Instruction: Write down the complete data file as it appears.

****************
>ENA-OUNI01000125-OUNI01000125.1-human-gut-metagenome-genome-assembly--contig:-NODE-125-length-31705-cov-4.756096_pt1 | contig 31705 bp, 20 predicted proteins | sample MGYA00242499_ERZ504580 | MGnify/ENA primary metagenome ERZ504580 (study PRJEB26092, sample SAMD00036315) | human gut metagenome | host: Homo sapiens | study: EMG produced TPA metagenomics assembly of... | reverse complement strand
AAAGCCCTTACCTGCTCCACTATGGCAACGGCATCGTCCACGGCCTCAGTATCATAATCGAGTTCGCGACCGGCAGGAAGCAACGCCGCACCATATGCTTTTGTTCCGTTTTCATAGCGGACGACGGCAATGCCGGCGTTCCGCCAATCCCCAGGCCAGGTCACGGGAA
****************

>ENA-OUNI01000125-OUNI01000125.1-human-gut-metagenome-genome-assembly--contig:-NODE-125-length-31705-cov-4.756096_pt1 | contig 31705 bp, 20 predicted proteins | sample MGYA00242499_ERZ504580 | MGnify/ENA primary metagenome ERZ504580 (study PRJEB26092, sample SAMD00036315) | human gut metagenome | host: Homo sapiens | study: EMG produced TPA metagenomics assembly of... | reverse complement strand
AAAGCCCTTACCTGCTCCACTATGGCAACGGCATCGTCCACGGCCTCAGTATCATAATCGAGTTCGCGACCGGCAGGAAGCAACGCCGCACCATATGCTTTTGTTCCGTTTTCATAGCGGACGACGGCAATGCCGGCGTTCCGCCAATCCCCAGGCCAGGTCACGGGAA